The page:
I consider staple length, which represents the longitudinal growth of wool from one shearing to the next and has a bearing on both the yield and the ease of processing into yarn. Tugging both ends of a wool lock is a good test of staple strength. While fleece tenderness is more indicative of management rather than breeding, ewes whose fleeces are chronically tender may have weaker constitutions, making them poor candidates for the breeding program.
Checking my notes from shearing day I assess other important factors. The grease weight of a roughly skirted fleece is a good way to compare yield. Absence of kemp—coarse hairy fibers that can grow within a fleece giving it an Albert Einstein-on-a-bad-hair-day appearance—is significantly noted; so is the absence of colored fibers on a white sheep. Belly wool—fine, crazy-springy fibers resembling silly string—should be confined only to the belly and not extend up the flanks.
Some of my selection factors are more subjective and harder to pinpoint. Over the years my eyes and hands have developed their own instincts. A lock from Calypso’s fleece catches my eye. With good staple formation, the lock is snowy white with luster and a robustly defined crimp. Fingering the staple I visualize a resilient yarn, creamy in texture. I glance at my notes from shearing day last year that read “Amazing” beside Calypso’s name. And so I pencil her onto the list.
Pairing ewes and rams is part art and part instinct. My flock is small enough where I must take care to keep bloodlines from crossing while keeping in mind the traits that each ram has to offer. I recall a saying I heard many years ago: “The ram is half the flock.” Each lamb carries the genetic heritage of the ram chosen to breed the ewe flock. The ram (or rams) selected for breeding is the single most important factor in shaping the flock. When making my breeding groups, I’m working to enhance the best qualities of both ewes and ram.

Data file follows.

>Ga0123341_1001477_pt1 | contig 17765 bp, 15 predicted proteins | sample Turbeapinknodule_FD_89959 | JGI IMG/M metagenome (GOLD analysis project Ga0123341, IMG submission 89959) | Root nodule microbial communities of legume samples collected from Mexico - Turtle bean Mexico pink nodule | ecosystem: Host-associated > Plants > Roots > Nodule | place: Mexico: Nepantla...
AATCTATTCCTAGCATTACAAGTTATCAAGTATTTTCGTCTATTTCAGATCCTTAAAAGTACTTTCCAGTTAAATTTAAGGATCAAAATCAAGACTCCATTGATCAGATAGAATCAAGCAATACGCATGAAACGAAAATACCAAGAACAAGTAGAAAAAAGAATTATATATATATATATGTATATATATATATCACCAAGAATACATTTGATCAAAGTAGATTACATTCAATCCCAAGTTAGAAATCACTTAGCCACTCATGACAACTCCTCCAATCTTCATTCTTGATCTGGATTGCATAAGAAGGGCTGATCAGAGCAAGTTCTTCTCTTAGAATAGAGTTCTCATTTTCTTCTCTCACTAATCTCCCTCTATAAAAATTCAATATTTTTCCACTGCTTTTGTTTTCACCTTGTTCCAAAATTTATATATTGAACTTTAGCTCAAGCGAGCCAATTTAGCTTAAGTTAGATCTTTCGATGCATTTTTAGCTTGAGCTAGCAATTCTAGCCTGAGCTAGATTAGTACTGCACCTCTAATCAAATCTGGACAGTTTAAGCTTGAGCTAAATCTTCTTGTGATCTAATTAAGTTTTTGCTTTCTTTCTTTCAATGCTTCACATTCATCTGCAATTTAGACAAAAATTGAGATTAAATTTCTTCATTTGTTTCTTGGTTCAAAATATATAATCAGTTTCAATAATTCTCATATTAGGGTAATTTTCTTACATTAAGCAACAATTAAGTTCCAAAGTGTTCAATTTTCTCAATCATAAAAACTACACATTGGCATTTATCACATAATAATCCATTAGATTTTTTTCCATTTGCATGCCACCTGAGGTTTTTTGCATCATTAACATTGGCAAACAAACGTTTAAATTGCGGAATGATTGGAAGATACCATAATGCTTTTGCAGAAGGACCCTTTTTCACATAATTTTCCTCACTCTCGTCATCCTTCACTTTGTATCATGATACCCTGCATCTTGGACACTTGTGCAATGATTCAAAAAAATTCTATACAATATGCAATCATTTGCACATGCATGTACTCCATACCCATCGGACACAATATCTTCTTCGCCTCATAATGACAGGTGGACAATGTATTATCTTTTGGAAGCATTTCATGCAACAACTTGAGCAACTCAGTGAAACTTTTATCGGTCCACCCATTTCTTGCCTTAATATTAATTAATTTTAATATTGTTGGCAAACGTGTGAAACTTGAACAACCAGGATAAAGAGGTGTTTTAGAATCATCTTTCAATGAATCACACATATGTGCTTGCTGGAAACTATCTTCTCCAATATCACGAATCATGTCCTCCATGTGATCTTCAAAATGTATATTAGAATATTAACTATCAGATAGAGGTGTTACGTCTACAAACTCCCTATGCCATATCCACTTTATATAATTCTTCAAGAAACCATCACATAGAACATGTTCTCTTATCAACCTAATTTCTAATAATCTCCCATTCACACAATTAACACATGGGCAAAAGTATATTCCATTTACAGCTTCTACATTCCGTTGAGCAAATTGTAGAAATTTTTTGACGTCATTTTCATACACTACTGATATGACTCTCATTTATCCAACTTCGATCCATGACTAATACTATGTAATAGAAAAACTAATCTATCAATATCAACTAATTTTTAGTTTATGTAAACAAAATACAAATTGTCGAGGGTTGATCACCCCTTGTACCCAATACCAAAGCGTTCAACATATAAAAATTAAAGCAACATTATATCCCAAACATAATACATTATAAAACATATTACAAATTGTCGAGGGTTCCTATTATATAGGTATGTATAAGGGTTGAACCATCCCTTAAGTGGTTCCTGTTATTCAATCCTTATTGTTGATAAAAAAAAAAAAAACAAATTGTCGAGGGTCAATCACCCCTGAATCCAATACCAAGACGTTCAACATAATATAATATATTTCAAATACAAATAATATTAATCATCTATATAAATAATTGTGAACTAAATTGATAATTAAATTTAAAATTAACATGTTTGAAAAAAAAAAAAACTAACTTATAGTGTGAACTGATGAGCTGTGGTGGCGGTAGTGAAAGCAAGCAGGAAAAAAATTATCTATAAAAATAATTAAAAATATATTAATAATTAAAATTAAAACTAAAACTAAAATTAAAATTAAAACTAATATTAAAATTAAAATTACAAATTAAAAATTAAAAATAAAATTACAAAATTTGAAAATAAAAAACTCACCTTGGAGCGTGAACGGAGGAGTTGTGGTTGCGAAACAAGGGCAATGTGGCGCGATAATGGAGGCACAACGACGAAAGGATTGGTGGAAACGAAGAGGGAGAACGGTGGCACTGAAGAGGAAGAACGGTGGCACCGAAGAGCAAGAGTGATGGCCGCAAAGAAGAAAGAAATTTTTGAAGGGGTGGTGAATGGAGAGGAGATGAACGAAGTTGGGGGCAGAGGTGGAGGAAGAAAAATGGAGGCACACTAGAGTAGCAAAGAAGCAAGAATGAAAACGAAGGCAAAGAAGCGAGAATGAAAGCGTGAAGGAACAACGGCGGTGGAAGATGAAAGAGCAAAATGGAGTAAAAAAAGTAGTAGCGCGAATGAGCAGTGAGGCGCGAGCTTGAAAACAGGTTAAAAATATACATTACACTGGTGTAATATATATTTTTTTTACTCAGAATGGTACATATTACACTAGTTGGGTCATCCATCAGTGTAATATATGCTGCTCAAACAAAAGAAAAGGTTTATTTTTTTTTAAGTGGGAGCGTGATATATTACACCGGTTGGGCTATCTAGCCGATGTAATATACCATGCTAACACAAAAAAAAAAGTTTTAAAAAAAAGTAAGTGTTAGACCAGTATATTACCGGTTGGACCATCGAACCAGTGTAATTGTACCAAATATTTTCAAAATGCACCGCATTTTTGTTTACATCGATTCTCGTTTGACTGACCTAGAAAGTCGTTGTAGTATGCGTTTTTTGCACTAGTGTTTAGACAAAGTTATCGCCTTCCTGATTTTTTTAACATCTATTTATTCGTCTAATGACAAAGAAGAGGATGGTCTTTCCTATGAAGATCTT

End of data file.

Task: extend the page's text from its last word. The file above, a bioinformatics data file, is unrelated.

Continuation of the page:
Parsley’s offspring carry his legacy of his baby fine fiber, with crimp so fine, you almost need a magnifying glass to count it. Like mini-marshmallows, his lambs bear soft, dense fleeces with high yield. I’ll pair him with ewes of more open fleeces in hopes of increasing wool productivity.
Teaberry’s lambs often have their dad’s big, dark dreamy eyes and movie-star good looks. If I’m lucky they will also inherit the luminous white fleece, dynamic crimp and super long staple length of their sire.
Ultimately my hope is the pairing of excellent ewes with rams who will enhance wool traits will result in awesome bunch of lambs. They will in turn carry forward the most desirable yarn-defining characteristics. That’s the goal. In yarn farming the ram is not only half the flock, but also half the sweater.
Barbara Parry is a fiber educator, event organizer & artist, the talent behind Foxfire Fiber and Designs at Springdelle Farm, and is the author of the recently published Teach Yourself Visually Hand-Dyeing from Wylie Press. Read about her ongoing adventures as a Yarn Farmer in these installments: